My other options are Epiphany and Google Chrome (now in Beta for Linux). Epiphany just changed from Mozilla's gecko to webkit (as seen in Konqueror and Safari). Consequently, tab handling, downloading, and the caret in this text area as I type are all messed up. I am amazed that Fedora thought it was good enough to include. Yikes. I mean, with the default settings, you cannot download anything: it's set to try to download to /! Users don't have write permission to root. Did the developers working on this do so under root?! Ugh. A ridiculous download manager appear for the duration of a download and then disappears, stealing focus. At least with Firefox's, it doesn't auto-disappear, and you can keep it in the background so it won't annoy you anymore. Yay.

Tab handling in Epiphany is busted as well now. I click "Open in Tab" and there's a 50/50 chance that it will open in a new window. Sometimes, I have no way to open a link in a new tab, it will only do it in a new window. And vice versa. It's a probabilistic target? I don't know what the deal is with the caret in this text area, though. It's leading its expected position by 1/2 to 1 full character width. Characters still appear where the expected caret should be, though. Yay?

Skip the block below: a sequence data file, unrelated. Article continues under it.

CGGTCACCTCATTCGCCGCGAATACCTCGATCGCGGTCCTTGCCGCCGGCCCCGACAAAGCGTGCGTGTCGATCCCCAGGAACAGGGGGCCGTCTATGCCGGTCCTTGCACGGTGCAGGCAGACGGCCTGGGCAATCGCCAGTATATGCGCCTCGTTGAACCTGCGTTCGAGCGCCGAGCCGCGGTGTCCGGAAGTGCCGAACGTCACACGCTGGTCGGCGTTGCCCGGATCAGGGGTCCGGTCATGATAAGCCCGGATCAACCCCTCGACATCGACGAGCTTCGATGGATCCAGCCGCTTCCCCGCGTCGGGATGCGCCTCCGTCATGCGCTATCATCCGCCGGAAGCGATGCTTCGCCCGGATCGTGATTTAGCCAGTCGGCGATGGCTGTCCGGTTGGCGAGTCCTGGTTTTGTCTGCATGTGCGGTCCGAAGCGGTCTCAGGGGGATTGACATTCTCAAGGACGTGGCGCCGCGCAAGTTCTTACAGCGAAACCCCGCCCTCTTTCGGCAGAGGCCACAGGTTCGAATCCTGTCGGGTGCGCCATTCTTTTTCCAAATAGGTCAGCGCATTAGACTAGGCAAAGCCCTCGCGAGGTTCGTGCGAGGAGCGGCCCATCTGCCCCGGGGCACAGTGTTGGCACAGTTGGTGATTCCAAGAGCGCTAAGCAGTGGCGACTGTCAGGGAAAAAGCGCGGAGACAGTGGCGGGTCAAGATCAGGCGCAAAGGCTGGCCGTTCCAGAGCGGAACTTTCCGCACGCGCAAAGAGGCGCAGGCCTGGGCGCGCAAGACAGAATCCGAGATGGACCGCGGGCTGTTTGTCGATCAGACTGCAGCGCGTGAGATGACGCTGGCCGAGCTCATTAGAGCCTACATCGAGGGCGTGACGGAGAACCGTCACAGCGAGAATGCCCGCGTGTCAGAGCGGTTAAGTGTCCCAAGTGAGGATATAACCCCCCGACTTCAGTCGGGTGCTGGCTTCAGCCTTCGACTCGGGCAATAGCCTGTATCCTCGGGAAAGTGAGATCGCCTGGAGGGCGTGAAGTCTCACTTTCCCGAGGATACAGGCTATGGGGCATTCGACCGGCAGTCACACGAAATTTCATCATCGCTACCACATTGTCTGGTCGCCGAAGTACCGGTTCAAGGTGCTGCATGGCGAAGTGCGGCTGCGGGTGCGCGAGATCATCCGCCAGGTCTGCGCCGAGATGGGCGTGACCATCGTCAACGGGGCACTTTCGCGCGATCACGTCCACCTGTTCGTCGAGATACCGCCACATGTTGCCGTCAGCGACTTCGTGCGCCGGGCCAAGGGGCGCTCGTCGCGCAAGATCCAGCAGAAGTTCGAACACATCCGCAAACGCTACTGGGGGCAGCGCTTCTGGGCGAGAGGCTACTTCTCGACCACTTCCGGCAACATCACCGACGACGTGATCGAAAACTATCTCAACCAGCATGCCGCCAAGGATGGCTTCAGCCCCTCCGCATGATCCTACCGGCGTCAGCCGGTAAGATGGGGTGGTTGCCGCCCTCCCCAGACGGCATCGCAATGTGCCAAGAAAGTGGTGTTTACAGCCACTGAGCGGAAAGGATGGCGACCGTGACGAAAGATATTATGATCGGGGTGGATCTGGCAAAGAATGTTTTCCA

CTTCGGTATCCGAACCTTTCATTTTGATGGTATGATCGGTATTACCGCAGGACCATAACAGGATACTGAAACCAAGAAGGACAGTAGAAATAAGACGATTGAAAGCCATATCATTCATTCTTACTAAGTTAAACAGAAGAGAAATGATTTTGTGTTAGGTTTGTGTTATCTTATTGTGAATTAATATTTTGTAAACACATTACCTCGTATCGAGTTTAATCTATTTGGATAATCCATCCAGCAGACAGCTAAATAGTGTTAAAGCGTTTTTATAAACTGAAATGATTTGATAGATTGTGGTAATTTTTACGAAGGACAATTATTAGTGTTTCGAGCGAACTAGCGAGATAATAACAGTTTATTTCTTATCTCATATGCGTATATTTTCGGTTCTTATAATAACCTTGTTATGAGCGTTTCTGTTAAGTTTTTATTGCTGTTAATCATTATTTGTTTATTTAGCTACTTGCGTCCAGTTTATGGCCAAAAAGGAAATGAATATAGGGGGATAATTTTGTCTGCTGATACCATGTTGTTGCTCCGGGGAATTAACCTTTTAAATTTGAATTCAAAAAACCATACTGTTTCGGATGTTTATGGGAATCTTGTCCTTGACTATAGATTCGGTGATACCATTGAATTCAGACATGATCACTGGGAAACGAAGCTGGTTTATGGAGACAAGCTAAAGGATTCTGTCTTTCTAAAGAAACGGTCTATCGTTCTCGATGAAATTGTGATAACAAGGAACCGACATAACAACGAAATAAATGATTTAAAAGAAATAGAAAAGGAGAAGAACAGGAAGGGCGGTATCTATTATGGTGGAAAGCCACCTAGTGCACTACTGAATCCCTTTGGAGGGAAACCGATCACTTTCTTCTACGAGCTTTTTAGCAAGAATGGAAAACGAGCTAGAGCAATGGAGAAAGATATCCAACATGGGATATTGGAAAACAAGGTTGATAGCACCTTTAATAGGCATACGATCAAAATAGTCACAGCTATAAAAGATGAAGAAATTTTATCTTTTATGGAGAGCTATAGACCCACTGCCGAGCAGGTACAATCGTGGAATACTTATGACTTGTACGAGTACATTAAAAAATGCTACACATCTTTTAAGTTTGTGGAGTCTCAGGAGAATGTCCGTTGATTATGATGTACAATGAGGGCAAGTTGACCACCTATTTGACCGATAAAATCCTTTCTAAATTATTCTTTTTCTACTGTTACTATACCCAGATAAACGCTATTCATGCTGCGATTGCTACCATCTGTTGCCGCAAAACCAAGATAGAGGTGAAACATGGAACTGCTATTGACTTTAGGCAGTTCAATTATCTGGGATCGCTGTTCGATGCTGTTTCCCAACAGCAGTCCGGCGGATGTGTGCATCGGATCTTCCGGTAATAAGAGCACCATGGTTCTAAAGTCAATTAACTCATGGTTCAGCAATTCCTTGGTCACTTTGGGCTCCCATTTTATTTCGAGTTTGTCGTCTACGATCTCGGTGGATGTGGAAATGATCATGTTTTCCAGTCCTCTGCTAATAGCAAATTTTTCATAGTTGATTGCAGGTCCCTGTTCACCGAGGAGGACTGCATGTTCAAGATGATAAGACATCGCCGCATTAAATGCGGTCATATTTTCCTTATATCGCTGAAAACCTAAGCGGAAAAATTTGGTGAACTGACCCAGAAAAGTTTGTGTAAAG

Google Chrome Beta for Linux was short-lived on my computer. I do want its process separation of sites, but it froze on me 6 times in the first 20 minutes of use (arguably, I was trying to install extensions at the time), its extensions are all somewhat annoying (I mean, the ones for Google Services are all crippled or very limited, making them all very useless to me). I will try it again in 6 months or so.